The city of Detroit, Michigan has filed for bankruptcy, making in the largest municipal bankruptcy claim in U.S. history, reports USA Today.
This is a breaking story so please stay tuned for updates.
Here’s what we know so far…
1. City Manager Asked Federal Judge To Put Detroit Into Chapter 9 Bankruptcy
Kevyn Orr, the Emergency Manager of the city, appealed to a federal judge to place Detroit into Chapter 9 bankruptcy.
2. Judge Has 30-90 Days To Rule On Protection
After the paperwork has been signed by Michigan Governor Rick Snyder and filed, there will be a 30-to 90-day waiting period to determine whether Detroit is eligible for the benefits allowed to municipalities claiming bankruptcy.
Chapter 9 would allow Detroit’s government to renegotiate paying their debt as well as re-write collective bargaining laws, pension packages, and other public expenditures that are deemed unsustainable in the municipalities current economic situation.
3. City Looking For Protection Against Its Debt
Detroit is looking to be protected from the $18.5 billion it owes to creditors and unions.
said, “Pension boards, insurers, it’s clear that if you’re suing us, your response is ‘no.’ We still have other creditors we continue to have meetings with, other stakeholders who are trying to find a solution here, because they recognize that, at the end of the day, we have to have a city that can provide basic services to its 700,000 residents,” said Bill Nowling, spokesperson for Orr.
Detroit has officially become America's largest bankrupt city. Here is a gallery of the Motor City back in its best and worst economic times.Click here to read more
4. Kevyn Orr Released A Plan to Combat Bankruptcy
THe emergency manager for Detroit, Kevyn Orr, just released a plan last month that attempted to restructure the city’s debt and pay less to creditors in order to avoid bankruptcy.
5. Unknown if Michigan Govenor Will Sign Off On Bankruptcy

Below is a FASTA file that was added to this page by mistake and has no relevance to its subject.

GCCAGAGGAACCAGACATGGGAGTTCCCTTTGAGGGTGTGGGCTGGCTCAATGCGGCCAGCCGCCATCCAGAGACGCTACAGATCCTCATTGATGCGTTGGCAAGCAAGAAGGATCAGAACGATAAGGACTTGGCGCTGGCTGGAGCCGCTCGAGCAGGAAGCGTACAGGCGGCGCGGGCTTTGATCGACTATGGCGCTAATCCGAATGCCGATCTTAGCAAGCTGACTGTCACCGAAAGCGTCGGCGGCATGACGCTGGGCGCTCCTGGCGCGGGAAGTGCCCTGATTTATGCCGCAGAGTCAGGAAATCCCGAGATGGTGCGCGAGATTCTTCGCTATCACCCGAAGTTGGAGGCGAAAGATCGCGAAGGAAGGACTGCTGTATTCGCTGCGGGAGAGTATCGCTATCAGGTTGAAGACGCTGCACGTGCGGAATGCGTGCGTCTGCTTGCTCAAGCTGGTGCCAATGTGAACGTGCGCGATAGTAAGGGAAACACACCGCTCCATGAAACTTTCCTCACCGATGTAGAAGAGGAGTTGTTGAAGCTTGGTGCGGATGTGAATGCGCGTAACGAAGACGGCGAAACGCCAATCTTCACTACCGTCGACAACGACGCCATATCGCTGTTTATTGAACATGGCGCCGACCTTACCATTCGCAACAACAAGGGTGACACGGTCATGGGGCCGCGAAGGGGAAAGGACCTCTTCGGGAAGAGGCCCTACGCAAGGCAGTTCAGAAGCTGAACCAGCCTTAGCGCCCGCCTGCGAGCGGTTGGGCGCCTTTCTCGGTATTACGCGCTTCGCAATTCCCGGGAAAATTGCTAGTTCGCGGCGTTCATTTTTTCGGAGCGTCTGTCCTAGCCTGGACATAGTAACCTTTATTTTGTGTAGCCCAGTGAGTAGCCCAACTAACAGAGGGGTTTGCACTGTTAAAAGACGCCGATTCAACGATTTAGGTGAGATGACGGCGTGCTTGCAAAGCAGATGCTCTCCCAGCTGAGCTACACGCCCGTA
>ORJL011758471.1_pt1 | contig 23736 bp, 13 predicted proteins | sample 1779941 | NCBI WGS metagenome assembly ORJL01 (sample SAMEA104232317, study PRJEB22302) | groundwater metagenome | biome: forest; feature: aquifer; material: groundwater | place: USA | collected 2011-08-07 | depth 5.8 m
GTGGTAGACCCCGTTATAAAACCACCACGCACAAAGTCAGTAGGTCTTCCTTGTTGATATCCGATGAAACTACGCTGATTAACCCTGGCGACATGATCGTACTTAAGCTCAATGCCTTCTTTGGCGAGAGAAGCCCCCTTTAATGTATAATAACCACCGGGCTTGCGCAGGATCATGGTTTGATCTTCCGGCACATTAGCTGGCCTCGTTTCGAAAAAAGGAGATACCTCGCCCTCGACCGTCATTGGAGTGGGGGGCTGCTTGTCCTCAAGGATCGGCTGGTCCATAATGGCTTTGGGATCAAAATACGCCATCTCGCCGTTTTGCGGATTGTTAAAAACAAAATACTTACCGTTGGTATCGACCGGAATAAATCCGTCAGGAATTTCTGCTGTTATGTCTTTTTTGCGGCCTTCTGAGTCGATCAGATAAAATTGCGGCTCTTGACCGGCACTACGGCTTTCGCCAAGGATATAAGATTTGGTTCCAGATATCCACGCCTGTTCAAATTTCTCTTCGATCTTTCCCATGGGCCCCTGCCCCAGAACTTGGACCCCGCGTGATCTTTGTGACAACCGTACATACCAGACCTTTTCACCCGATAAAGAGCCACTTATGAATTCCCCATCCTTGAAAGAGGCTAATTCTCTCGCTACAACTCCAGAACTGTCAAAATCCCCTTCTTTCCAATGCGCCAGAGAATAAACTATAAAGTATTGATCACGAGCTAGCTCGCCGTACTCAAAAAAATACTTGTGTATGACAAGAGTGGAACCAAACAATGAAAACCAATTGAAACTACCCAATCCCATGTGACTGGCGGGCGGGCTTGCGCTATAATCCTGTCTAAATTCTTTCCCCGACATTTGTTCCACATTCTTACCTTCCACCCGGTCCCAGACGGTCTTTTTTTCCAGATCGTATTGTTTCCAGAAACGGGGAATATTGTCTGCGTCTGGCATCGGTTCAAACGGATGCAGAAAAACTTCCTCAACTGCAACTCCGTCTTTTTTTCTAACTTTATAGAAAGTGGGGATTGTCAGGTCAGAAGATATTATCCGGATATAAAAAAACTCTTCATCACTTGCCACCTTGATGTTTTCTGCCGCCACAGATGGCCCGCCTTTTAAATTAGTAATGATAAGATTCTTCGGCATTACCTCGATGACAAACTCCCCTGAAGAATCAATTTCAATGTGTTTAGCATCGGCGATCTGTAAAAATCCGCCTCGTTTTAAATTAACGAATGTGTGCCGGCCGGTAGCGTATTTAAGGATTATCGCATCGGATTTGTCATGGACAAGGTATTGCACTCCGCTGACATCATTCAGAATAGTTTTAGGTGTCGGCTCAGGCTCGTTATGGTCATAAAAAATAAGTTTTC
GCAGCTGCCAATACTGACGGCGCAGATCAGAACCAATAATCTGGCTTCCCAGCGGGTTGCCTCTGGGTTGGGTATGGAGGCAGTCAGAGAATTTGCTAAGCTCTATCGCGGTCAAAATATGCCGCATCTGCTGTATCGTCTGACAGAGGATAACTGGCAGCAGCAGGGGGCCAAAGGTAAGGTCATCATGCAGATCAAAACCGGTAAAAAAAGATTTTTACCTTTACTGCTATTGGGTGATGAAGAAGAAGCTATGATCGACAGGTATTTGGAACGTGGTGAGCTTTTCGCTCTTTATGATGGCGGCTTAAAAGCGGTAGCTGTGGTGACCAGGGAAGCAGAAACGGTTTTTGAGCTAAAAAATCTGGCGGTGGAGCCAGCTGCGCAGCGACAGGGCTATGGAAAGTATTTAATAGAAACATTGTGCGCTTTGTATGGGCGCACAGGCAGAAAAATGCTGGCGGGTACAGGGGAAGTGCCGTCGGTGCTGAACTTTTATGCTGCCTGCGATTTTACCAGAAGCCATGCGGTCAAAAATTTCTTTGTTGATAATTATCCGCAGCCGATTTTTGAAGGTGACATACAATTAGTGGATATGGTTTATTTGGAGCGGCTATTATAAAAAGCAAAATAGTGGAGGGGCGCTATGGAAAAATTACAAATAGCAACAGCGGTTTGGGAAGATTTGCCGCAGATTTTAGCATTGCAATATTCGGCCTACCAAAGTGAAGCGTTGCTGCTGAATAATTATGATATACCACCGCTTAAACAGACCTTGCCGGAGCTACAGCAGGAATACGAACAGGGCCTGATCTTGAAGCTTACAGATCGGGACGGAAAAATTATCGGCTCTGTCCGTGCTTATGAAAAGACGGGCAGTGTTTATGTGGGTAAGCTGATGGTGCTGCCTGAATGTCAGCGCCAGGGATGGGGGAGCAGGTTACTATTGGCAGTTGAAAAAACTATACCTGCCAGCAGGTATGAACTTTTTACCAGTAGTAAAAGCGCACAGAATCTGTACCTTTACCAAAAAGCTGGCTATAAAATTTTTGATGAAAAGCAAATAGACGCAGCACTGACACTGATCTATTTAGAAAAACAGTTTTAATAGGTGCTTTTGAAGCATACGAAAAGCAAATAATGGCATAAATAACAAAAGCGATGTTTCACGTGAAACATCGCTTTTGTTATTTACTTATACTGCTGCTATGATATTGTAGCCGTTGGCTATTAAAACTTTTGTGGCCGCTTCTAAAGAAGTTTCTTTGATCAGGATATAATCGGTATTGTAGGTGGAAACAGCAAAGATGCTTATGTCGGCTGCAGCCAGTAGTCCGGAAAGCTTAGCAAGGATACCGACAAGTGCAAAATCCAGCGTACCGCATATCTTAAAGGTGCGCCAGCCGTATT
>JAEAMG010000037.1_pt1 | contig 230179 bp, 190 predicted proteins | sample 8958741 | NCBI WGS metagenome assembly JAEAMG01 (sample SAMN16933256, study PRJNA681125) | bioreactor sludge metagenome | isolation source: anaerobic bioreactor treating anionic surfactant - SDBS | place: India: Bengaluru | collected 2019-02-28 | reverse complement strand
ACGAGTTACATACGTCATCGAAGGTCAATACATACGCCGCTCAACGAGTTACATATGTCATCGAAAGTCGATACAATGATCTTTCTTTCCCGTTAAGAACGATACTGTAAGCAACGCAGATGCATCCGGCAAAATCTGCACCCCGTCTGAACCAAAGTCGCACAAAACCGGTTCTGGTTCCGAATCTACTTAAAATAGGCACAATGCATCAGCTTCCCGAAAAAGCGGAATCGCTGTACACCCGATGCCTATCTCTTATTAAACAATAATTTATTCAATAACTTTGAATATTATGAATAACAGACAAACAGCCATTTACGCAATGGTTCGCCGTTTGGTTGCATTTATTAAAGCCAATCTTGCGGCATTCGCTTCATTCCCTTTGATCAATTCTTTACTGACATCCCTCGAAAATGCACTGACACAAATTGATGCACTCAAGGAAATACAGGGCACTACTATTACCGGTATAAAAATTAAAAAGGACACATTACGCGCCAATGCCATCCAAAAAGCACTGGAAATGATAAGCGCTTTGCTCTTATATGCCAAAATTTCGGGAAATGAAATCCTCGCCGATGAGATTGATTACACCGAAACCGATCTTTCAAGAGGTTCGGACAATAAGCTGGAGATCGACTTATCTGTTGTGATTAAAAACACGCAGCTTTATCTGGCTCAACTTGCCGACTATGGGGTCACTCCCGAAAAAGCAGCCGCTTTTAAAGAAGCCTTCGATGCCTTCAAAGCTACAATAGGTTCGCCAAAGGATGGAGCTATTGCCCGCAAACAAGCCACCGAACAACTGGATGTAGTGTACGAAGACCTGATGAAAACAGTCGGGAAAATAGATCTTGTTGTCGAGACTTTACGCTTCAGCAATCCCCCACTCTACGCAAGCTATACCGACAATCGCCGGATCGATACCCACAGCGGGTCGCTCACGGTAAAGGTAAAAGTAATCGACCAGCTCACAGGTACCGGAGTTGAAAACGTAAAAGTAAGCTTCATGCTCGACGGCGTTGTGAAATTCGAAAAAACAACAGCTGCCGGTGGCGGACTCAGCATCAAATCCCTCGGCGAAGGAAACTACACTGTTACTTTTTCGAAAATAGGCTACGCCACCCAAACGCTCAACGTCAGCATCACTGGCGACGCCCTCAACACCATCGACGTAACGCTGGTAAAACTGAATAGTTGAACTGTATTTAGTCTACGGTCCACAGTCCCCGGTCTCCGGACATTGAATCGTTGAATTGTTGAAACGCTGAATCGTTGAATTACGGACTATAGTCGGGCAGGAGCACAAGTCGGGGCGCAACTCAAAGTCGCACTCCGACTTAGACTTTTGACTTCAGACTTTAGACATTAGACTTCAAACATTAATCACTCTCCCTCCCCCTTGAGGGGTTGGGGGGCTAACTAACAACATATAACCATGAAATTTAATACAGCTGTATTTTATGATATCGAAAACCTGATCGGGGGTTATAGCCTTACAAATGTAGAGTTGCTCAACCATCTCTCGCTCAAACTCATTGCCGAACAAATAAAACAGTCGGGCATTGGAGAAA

It’s still unknown if Michigan Gov. Rick Snyder will sign off on the bankruptcy, as he is required to do.
6. Detroit Seeking Protection For Pension Funds
The city’s pension funds have already sought protection from the courts. There are currently 30,000 retired city employees that depend on government pensions. The two pension funds ($9.2 billion worth of unfunded pension and retiree health care liabilities) have filed a lawsuit in state court, attempting to prevent the money from being slashed from the budget. Michigan’s constitution explicitly protects public pensions.
7. City Owes Money To Major Banks
Detroit reportedly owes money to Bank of American and UBS AG.
8. Bankruptcy Cases Rarely Resolved In 30-90 Days
In the past, municipalities that have applied for bankruptcy, rarely have their cases resolved during the 30-90 period. Case may be allowed to extend past that window if creditors challenge the city’s eligibility for bankruptcy.
9. Detroit’s Debt Estimated At $20 Million
The total debt the city faces could be around $20 billion. It’s estimated the city’s population is 700,000.
10. Kevyn Orr Continues To Negotiate With Creditors
Kevyn Orr has said repeatedly that he will continue to negotiate with creditors.